How to dispose of old photos

A question that often comes up in my Clear Your Paper & Digital Clutter online course is how to dispose of old photos in an energetically conscious and considerate way.

Old photos

Is it OK to put old photos in the bin?

Some people don’t like the idea of putting pictures of themselves or people they know in the bin. As one reader wrote to me to say, ‘Sending them off to slowly decay in a landfill doesn’t seem right.’

But that’s exactly what I do when I dispose of old photos. I simply rip them up and put them in the bin. Not in the recycling bin, though, because the chemicals used in the printing process mean that old photos have to go in the regular trash that goes to landfill or incineration.

Some people are surprised to hear I do this because they have read somewhere that we are  energetically connected to images of ourselves, so photos must be ritually burned or at least disposed of more respectfully. From my experience of hand sensing photos, I certainly agree that there is an energy connection between a person and their image. But it does not do any harm to a person to throw their photo away. When you think about it, millions of photos of people in newspapers end up in recycling waste every day and there are no dire consequences of this. If there were, all celebrities would be in big, big trouble.

Alternative methods of disposal

For people who are still not convinced, or find themselves unable to rip up images of themselves or people they know, a kinder method is to immerse the photos in a basin of water until the images float off and dissolve, which usually takes 3-5 days. But then you are faced with the problem of what to do with the toxic water you are left with. To dispose of it responsibly you certainly can’t pour it down the toilet or the sink, or empty it in your back garden. Photo paper contains a cocktail of chemicals, including silver and mercury. If you choose this method you would need to contact your local hazardous waste disposal centre first and ask them what to do.

I have to say, though, that I do draw the line when it comes to putting photos of people through the shredder. I can happily do this with photos of places or things, but seeing those mechanical metal teeth tearing through the faces of people I know feels unnecessarily aggressive.

Digital photos

For those who’ve grown up in the digital age, deleting a photo is only a click of a button away. But the sheer quantity of photos most people now have has brought with it a whole new set of problems. Taking a photo is easy and cheap, but the time it takes to store it in a way that allows you to find it again, and the energy it takes to decide which to keep and which to delete, can take up untold hours of a person’s life.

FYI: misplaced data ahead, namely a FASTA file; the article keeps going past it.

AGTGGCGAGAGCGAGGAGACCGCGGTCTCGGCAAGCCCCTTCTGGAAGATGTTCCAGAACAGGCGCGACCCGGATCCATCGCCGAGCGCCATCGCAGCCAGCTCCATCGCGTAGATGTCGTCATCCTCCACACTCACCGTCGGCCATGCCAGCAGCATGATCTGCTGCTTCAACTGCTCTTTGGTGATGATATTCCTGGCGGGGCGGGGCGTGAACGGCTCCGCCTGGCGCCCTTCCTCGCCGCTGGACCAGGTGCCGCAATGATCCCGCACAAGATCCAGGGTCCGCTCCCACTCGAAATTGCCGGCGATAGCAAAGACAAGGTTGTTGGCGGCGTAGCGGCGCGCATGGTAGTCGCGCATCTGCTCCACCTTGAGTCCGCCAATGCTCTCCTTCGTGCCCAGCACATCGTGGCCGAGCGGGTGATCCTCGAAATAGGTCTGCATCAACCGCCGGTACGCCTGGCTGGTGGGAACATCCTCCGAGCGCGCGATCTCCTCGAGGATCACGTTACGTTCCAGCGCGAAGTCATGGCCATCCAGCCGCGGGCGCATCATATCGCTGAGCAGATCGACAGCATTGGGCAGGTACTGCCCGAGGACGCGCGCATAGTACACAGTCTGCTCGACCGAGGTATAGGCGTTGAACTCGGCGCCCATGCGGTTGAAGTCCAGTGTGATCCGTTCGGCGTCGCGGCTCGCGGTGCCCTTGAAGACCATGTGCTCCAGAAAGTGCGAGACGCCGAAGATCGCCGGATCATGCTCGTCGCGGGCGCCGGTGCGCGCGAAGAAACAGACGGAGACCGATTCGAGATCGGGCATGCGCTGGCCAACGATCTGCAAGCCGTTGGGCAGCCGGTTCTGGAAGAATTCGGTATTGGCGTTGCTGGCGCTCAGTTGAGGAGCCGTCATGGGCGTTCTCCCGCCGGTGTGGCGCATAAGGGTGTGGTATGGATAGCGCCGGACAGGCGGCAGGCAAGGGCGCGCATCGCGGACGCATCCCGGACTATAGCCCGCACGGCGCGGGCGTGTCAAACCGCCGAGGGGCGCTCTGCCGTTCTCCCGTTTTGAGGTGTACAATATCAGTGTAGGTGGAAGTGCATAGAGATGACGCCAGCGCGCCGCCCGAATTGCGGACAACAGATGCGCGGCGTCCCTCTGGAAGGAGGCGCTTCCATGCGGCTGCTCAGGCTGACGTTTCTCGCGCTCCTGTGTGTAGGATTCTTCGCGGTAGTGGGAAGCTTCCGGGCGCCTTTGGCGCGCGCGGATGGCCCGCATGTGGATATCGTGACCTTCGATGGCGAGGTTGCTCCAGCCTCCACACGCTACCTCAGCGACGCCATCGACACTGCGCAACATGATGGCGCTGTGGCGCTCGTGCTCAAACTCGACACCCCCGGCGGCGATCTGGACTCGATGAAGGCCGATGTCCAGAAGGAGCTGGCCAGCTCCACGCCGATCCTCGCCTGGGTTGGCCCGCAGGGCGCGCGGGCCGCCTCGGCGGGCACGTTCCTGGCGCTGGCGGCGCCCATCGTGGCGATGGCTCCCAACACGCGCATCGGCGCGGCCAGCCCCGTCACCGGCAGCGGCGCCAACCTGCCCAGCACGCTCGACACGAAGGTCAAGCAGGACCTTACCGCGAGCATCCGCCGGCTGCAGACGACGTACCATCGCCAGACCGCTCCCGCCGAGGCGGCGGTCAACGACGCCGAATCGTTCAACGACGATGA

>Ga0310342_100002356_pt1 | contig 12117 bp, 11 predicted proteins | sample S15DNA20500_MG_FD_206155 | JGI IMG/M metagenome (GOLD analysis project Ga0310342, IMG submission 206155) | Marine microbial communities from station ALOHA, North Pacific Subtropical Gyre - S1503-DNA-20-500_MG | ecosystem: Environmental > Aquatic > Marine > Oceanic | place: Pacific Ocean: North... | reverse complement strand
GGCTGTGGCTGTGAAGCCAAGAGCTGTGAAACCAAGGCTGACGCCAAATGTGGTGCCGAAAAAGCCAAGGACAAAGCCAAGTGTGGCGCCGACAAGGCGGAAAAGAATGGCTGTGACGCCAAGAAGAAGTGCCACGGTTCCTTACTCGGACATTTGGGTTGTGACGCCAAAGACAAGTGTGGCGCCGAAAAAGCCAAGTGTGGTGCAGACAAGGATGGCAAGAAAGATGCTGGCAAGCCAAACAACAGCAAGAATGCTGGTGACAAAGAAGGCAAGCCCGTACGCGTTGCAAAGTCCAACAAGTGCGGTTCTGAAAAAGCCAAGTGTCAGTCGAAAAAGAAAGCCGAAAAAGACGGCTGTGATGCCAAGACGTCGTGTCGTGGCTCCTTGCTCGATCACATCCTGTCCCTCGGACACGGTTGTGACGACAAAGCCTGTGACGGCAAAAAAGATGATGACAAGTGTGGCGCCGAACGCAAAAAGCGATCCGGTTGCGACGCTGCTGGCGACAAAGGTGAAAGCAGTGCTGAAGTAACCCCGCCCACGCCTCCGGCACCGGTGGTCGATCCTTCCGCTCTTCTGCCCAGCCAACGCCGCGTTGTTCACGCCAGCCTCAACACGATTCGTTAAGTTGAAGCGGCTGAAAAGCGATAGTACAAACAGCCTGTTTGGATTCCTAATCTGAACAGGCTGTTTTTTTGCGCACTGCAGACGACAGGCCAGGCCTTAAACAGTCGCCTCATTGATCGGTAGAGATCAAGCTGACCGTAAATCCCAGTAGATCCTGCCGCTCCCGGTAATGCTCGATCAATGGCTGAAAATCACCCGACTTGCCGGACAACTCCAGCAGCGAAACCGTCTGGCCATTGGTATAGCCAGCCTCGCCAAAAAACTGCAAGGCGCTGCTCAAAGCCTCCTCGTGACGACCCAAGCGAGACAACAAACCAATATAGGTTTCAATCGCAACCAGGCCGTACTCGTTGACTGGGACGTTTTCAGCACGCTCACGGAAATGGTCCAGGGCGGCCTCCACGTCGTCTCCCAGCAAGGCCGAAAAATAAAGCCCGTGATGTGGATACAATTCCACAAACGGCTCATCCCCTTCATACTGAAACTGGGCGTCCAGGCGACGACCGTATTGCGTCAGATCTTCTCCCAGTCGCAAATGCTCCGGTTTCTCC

Always bear in mind if you decide to take on a task that every use of your time you say yes to means saying no to something else. So if you are spending so much time organizing memories from the past, what are you saying no to in the present?

Copyright © Clear Space Living Ltd, 2021

Paper and digital clutter is one of the most challenging types there is. If you need help with this, I warmly invite you to take my highly effective 30-day Clear Your Paper & Digital Clutter online course.

Related article
The art of intercepting clutter before it even starts

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About Karen Kingston

Karen Kingston is a leading expert in clutter clearing, space clearing, feng shui, and healthy homes. Her two international bestselling books have combined sales of over three million copies in 26 languages and have established themselves as "must-read" classics in their fields. Her best-known title, Clear Your Clutter with Feng Shui, is now in its fifth edition. She is best known for her perspective-changing insights and practical solutions that enable more conscious navigation of 21st-century living.
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16 Responses to How to dispose of old photos

  1. I am 48, but during lockdown realised that I am getting too much clutter and running out of room for things or not being able to find them, so have been trying to clear out a lot of stuff – loads of magazines that had been taking up room in the cupboards for a start of to recycling. My mum was also one for keeping stuff, when I was clearing the house out forget how many bin bags of stuff I took to the tip or documents and paperwork that I burnt.

    I found stuff that I had long forgotten about, load of old school stuff from 30 odd years ago, don’t even know why I was still keeping it so I ended up burning it, but also found a few things that I thought I had previously lost. I took stuff to the tip as well.

    I am trying to be good now and not keep holding on to stuff (well apart from my garage full of car spares).

  2. Guess it’s a dilemma that we are all going to face at some point.

    After my mum and dad passed away a few years ago, I ended up with a big box of photos, mostly undated or unlabelled and these are currently still sitting in a cupboard at home. Add to that I must have hundreds of my photos in boxes and drawers and again not one for dating or labelling them. Thing is I’ll have no one to pass them on to (and who would be interesting in photos of a car show taken in 1996 or whatever) so I suppose it’s more about what happens to them when I am gone which probably means they’ll be going to the dump anyway.